Voyages to the House of Diversion 
Seventeenth-Century Water Gardens and the Birth of Modern Science

July/August 2019 - After the Digger


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The first two weeks of July saw Sarah and I in the wilds of Herefordshire completing out third season at Croft Castle's Fishpool Valley for the National Trust excavating a remarkably well preserved conduit house and recording an eighteenth century and later pumping mechanism situated, not surprisingly, in the pump house.

You can read more about it all here.



July     July
The Trust volunteers plus Sarah excavate the conduit house.                                                            Plenty of complex machinery to keep us occupied in the pump house




Whilst we were away the contractors moved in on Hanwell to create better access to the lower part of the garden along the newly named Via Archaeologica. In addition some of the existing spoil was spread about a bit and some topsoil and silting removed.



July     July
The digger and the dumper leveling spoil heaps and a view along the new super highway.




July    
Back after a lengthy break Chris and Sarah tidy up the south trench ready for photography and drawing before moving on to the slowly drying out western section.




July
Peter follows up a metal detector signal and finds something big, not sure what yet so we cover it over pending the excavation of a larger area.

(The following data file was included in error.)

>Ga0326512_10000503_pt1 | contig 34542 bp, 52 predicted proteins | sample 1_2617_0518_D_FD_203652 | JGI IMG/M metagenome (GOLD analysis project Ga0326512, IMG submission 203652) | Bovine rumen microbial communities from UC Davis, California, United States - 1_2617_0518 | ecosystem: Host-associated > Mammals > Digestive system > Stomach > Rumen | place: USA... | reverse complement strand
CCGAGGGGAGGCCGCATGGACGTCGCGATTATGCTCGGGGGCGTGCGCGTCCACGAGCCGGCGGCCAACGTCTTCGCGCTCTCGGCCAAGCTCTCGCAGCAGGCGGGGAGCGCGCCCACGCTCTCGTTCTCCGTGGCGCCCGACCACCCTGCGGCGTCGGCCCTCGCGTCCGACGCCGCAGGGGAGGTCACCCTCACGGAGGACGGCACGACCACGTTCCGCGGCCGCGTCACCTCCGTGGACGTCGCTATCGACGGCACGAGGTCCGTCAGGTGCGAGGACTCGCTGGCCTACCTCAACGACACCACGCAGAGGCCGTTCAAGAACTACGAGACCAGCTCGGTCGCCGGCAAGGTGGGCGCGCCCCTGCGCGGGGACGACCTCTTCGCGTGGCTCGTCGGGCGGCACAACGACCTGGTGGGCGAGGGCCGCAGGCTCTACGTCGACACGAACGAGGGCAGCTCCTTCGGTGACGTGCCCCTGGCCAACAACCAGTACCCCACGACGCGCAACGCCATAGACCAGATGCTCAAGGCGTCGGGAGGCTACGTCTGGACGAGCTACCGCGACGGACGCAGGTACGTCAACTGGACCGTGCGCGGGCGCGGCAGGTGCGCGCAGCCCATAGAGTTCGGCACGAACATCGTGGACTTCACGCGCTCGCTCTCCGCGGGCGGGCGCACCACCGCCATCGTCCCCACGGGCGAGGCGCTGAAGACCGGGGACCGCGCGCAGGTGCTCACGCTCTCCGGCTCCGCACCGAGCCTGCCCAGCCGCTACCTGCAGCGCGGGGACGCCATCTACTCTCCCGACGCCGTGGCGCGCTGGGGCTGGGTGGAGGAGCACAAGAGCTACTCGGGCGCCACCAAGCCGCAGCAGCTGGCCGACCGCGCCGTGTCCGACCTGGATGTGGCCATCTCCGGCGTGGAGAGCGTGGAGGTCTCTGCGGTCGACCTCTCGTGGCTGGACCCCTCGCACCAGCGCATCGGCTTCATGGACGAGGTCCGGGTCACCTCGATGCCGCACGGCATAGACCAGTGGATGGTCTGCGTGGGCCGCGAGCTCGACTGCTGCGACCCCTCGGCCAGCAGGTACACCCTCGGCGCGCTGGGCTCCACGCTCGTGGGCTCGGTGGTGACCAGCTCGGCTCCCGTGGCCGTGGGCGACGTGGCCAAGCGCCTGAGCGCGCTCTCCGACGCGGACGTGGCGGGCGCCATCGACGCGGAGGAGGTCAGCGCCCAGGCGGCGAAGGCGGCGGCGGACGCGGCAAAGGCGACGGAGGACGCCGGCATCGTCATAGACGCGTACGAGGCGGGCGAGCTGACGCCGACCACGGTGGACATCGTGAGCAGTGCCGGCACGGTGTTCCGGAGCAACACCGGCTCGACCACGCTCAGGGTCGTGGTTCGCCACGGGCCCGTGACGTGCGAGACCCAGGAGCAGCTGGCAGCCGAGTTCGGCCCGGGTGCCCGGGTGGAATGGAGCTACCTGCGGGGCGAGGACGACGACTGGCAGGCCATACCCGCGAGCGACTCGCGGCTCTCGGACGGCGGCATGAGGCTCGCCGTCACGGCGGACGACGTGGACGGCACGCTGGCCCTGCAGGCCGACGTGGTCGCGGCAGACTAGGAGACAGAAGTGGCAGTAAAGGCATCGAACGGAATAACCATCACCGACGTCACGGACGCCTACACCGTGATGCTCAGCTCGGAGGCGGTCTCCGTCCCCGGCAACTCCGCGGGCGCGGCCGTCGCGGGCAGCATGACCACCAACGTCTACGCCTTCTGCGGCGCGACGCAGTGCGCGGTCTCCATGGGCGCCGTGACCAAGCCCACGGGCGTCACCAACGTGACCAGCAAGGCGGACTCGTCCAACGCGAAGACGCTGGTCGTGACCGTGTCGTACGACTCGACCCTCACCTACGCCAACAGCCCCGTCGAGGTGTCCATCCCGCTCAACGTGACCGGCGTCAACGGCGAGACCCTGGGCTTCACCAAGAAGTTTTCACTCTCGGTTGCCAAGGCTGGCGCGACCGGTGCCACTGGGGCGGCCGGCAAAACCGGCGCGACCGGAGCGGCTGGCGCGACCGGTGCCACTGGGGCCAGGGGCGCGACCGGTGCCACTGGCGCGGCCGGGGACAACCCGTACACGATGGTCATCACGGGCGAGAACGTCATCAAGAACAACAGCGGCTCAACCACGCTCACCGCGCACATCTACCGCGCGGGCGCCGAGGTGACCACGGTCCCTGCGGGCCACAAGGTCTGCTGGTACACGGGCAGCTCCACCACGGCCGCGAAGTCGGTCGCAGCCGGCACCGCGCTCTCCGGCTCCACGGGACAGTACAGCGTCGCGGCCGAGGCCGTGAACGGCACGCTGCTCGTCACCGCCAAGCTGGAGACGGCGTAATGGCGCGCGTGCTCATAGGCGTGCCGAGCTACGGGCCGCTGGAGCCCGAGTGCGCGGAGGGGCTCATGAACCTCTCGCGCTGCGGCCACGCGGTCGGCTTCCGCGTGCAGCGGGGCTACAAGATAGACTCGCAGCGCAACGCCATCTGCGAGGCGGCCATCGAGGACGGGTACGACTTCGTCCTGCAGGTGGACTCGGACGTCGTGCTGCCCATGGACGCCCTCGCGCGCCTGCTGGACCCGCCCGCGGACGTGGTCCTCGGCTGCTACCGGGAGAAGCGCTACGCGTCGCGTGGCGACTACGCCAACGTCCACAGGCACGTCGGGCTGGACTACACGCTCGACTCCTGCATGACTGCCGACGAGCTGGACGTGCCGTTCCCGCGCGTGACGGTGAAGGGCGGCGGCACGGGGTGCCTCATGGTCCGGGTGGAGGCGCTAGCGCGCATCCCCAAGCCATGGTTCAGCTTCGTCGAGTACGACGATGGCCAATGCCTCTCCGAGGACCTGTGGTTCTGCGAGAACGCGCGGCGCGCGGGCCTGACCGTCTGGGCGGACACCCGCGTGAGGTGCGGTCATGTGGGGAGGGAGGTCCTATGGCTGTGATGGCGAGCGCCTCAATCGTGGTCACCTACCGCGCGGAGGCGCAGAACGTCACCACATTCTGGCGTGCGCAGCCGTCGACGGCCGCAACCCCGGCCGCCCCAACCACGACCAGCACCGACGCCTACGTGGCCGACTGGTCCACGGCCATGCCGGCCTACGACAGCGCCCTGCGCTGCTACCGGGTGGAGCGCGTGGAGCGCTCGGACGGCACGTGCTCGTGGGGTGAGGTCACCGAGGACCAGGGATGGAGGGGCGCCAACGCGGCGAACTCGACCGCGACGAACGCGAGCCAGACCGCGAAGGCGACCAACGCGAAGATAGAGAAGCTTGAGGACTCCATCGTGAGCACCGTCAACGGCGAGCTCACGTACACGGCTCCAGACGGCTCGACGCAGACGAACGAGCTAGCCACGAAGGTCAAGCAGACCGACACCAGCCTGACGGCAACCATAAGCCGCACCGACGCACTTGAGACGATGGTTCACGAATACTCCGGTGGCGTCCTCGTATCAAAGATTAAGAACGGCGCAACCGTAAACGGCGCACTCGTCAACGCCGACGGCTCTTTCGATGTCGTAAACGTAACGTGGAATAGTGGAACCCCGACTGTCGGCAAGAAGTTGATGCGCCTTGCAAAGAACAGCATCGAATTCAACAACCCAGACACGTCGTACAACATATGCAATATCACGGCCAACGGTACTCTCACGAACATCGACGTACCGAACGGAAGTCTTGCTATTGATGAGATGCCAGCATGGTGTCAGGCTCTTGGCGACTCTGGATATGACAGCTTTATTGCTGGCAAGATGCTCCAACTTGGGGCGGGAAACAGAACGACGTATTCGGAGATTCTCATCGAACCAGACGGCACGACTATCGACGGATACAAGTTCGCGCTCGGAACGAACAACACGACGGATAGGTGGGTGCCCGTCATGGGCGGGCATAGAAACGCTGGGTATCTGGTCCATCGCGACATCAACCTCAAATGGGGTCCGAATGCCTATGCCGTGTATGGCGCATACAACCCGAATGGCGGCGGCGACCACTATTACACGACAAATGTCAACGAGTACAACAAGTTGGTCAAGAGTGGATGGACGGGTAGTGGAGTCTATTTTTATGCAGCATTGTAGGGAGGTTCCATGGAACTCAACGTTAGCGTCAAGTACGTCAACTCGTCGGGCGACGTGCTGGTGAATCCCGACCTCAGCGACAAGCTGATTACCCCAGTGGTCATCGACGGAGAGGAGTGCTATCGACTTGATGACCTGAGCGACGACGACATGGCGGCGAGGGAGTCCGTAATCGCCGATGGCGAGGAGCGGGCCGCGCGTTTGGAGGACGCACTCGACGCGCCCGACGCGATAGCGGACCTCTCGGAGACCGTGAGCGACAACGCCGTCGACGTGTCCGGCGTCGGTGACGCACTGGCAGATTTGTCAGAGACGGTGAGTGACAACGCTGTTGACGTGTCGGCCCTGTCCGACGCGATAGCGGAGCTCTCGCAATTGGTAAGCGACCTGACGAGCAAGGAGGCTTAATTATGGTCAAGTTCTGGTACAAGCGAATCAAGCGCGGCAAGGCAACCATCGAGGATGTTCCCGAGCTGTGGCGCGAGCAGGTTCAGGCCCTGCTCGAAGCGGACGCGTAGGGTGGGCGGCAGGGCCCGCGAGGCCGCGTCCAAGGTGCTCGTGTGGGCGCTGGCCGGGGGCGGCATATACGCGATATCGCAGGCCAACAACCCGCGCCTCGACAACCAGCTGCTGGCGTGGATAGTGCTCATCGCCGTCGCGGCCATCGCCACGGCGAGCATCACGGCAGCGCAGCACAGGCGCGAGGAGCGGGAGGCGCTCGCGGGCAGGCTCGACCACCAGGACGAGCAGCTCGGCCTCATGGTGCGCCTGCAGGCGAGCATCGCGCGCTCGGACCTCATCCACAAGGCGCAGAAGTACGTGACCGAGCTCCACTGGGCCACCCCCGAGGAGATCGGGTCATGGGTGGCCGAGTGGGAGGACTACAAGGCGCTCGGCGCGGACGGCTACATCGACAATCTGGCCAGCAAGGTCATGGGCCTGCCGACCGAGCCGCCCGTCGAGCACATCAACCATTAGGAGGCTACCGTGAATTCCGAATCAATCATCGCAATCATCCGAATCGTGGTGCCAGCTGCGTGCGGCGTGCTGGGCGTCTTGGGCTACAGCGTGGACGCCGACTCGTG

July     July
On the hottest day of the year so far Chris excavates a pot buried in cake mix and on the day after I dig all morning to tidy up section edges.




July
A marvelously intact seventeenth century wine bottle recovered by Christopher from the north trench.




As we moved towards the end of July rather unpredictable weather meant occasional storms with accompanying down pours which kept the lower parts of some trenches slightly soggy. So it was that our efforts were directed towards digging out the remaining largish area  along the south west side of our polygonal enclosure.



July
Flooded out again...




July     July
... so up top Peter, Ian and Toby cut a section edge. The next day Toby and Chris continue defining the line of the wall whilst some nameless hero digs out the rest of the area to be excavated.



Sarah, who had done sterling service earlier this summer, disappeared south in search of a holiday leaving me to recover her trowel known formally as Henriette, Trowelborn, First of Her Name, Worm Slayer, Trench Queen and Mother of Finds. Henriette was cleaned oiled and polished so that she could receive tribute from all those passing by.... what, doesn't everyone look after their trowel this way?



August
The trowel that launched a thousand ships... or maybe I'm getting mixed up with something else....



Anyway the second week in August saw us continuing to crack on although a lot of this was continuing to shift dirt in large quantities, ton after ton, although there was some digging too. We are getting closer to our sea of rubble otherwise known as 009. We also worked on removing the last of the rubble from the western area although even with pumping it continued to be exceptionally sticky. One plus was the discovery of the larger part of a very elegant seventeenth century tin-glazed earthenware plate, a really nice find.




August     August
Toby and Chris stir the pudding mix whilst Peter tackles the last root.




August
... and here's the plate, rather lovely.